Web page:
‘I’ ON CULTURE
Iron Man 3 is a sprawling, exciting, fun bit of a mess. It is a good film; the mob scene at the filming we attended stayed in their seats enthralled throughout. But compared with the first film and with The Avengers, it had a far weaker story. Anything I write will barely matter; the crowds are enormous, and it is the first really massive hit of the year. But in retrospect, I wish the writing had been tighter.
Tony Stark (Robert Downey Jr.) is easily the most enjoyable of all the superheroes. Let’s face it: Superman, Batman, Spider-Man, Captain America and Thor could never do a stand-up comedy routine. They are, minus special effects and good writing, rather boring. But Stark is snarky and complicated, getting more complicated with each film.
In this movie, he is suffering from more than a little post-traumatic stress disorder. Unable to sleep, he builds dozens of Iron Man suits, stretching himself far too thin. His actions stress out his partner (both life and business), Pepper Potts (Gwyneth Paltrow). He winds up challenging the Mandarin (Ben Kingsley), a terrorist who seems to be everywhere and can find ways to blow things up that defy even Stark’s imagination. In a particularly dumb move, Stark challenges the Mandarin only to have his home destroyed and, through a computer glitch, winds up in rural Tennessee with a non-functional Iron Man suit and a computer that also isn’t working. There, he meets an adorable young boy, Harley Keener (Ty Simpkins), who convinces them to go on and create his own tools to fight the bad guys.
The plot becomes convoluted as other villains rise. Aldrich Killian (Guy Pearce), a mad scientist has his own plans for domination and, working with a rather ambivalent DNA specialist Maya Hansen (Rebecca Hall), who years ago had a one-night stand with Tony, creates a truly credible enemy that leads to a long, intense climax for the film.
The cast, as expected, is superb. Downey is one of our best actors and has this character pretty well set, not surprising since this is his fourth movie in the part. Paltrow has a larger part than we’ve seen her in before and provides an excellent balance. She even winds up putting Stark in his place, something not easy to do.
Don Cheadle as his loyal friend, a top-of-the-line colonel called “Iron Patriot,” is mostly a joke while inside the device, but appropriately heroic as an action hero when on his own. Kingsley is superb in his characterization; his part is not as large as has been advertised, but it is always fascinating. Pearce does his usual excellent job, and Hall, a relative newcomer, is great as Hansen. Simpkins almost steals the film from Downey in their scenes together, and director Shane Black is smart enough to let that character be more fully developed than might normally be the case. There is enormous chemistry between Downey and the young boy.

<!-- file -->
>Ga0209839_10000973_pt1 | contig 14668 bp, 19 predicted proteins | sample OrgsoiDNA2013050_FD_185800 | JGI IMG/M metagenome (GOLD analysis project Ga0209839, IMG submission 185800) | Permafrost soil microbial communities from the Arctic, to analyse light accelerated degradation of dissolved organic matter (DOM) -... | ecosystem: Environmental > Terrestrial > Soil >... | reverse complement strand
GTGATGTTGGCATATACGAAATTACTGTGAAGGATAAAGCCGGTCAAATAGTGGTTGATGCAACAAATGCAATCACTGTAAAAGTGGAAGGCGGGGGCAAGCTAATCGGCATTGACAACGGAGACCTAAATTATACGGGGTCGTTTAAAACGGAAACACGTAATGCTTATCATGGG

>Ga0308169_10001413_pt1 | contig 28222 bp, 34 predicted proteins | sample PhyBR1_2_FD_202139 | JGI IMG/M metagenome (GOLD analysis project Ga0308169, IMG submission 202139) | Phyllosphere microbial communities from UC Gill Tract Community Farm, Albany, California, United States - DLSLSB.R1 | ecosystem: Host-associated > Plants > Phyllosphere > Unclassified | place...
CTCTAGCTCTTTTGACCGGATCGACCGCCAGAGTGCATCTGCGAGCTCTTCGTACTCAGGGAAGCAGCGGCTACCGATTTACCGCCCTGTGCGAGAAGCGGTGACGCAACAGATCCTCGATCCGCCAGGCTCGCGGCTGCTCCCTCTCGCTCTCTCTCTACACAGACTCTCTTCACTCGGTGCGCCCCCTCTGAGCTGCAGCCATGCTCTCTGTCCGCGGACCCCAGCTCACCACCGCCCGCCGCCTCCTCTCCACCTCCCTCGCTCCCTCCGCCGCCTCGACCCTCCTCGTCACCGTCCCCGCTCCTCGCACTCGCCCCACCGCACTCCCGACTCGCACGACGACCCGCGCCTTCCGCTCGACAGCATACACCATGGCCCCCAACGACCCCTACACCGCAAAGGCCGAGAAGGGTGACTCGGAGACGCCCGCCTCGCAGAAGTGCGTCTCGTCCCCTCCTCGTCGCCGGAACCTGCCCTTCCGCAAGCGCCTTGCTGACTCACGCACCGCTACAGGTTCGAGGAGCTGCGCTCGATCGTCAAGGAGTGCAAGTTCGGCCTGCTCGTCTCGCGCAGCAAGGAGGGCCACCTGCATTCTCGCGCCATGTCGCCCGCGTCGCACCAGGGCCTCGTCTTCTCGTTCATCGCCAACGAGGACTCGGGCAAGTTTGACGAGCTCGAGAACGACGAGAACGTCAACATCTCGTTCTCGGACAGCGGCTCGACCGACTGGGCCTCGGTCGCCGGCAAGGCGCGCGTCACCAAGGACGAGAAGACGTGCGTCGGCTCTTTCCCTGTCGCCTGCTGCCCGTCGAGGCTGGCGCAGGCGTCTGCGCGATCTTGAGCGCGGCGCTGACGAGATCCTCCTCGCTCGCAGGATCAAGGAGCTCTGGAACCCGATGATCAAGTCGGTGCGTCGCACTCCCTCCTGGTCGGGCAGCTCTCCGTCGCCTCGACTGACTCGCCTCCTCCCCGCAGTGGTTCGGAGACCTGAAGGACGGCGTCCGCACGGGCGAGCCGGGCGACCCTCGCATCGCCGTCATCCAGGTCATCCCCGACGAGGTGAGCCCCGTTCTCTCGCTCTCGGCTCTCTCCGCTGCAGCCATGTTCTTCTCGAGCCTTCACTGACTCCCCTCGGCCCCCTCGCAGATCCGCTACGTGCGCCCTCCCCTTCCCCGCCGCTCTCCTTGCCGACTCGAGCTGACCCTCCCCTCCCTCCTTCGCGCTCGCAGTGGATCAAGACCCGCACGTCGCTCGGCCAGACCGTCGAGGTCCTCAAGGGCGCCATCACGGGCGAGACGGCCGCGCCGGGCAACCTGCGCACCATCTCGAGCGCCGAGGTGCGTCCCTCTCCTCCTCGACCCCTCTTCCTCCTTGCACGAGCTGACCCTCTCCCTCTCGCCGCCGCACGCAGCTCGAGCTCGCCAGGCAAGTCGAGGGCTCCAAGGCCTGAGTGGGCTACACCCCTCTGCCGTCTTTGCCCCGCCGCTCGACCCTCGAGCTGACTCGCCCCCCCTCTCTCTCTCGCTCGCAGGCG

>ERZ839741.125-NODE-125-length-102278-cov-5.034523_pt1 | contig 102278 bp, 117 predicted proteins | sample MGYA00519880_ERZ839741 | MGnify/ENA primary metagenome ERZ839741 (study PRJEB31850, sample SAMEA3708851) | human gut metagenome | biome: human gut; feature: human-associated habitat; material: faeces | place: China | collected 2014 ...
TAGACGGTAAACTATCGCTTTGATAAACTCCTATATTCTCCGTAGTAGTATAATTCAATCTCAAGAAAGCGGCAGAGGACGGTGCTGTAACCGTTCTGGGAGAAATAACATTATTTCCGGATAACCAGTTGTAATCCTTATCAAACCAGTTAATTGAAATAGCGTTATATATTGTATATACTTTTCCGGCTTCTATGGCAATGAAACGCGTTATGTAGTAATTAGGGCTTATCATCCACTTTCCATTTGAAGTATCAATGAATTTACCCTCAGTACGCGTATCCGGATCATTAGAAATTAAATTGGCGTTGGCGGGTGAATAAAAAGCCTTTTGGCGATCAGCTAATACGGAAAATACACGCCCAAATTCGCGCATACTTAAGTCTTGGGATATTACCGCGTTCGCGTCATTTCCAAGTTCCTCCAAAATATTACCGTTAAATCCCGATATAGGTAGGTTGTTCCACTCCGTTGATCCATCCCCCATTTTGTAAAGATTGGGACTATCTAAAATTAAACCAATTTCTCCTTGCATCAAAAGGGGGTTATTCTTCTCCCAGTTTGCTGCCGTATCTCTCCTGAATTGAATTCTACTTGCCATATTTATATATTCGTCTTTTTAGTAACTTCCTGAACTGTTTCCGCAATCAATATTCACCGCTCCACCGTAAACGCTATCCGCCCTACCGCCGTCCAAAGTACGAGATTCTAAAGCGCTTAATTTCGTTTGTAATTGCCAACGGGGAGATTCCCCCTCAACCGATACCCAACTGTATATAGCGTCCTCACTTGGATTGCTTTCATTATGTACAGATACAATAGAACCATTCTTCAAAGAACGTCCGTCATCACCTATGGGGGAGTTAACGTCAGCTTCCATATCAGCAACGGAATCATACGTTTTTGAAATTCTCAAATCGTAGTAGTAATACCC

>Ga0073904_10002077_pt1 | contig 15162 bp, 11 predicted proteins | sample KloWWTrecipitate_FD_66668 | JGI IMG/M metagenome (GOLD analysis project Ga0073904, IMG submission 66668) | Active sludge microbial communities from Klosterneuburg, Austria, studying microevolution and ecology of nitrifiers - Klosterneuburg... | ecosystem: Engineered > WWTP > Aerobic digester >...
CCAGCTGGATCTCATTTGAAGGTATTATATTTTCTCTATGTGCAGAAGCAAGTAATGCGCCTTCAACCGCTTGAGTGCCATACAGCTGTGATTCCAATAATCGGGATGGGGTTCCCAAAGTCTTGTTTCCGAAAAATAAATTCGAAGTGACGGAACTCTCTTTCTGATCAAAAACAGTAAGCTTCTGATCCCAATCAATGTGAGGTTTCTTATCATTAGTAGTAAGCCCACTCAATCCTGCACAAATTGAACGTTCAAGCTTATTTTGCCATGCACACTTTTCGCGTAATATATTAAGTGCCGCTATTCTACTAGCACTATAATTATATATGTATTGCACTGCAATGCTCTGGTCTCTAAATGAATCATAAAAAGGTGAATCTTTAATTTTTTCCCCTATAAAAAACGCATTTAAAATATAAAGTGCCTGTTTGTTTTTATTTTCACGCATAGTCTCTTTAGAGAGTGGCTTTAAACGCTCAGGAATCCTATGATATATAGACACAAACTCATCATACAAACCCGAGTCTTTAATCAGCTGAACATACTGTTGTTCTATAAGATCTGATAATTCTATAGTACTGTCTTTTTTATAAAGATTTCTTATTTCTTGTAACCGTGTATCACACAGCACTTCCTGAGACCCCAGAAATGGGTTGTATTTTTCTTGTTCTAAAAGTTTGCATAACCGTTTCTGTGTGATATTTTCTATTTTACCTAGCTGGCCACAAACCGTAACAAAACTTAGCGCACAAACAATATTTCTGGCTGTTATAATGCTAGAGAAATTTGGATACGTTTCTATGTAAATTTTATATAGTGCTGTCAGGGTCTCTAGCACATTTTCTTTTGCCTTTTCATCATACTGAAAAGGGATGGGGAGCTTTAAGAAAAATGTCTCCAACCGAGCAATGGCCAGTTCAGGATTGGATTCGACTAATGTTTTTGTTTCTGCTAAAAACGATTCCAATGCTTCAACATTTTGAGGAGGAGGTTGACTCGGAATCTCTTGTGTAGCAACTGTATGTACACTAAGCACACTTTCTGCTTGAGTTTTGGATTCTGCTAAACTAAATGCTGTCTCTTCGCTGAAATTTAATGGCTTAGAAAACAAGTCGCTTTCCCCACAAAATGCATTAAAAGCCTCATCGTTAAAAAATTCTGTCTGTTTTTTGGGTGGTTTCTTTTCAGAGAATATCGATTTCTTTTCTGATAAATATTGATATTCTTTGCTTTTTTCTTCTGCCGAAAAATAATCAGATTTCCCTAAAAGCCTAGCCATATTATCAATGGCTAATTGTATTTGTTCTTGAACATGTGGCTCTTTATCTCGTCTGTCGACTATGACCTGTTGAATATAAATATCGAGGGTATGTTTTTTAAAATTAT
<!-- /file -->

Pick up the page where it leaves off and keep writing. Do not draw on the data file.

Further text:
So, if all of that is great, why is this not as good as a couple of its predecessors? The first issue is the use of 3-D. I have become convinced that, all by itself, the technology gets in the way of exceptional movies. Sets become enormous, and the camera focuses on that. The final scene takes place on a huge ship and dock facility, chosen mostly because it allows a lot of characters to run and leap toward the screen while also allowing many building parts to fall spectacularly.
Hollywood, it seems, has never heard of the phrase “less is more.” The final battle section is visually spectacular but runs far too long. Even more to the point, the really interesting action involved takes up only a short time, while fighting with nameless bad guys gets a bit boring. Another problem is Stark’s brooding. In past films, he was really a lot of fun. Here, he is grumpy a lot of the time, and it takes away from the real fun.
But we had a great time, as did the absolutely full theater. This is the first of the really big summer movies, and it will make a fortune. It provides fun and action, and everyone there seemed to have a great time. In short, a really good summer movie: not great like the first Iron Man but a whole lot of fun. See it.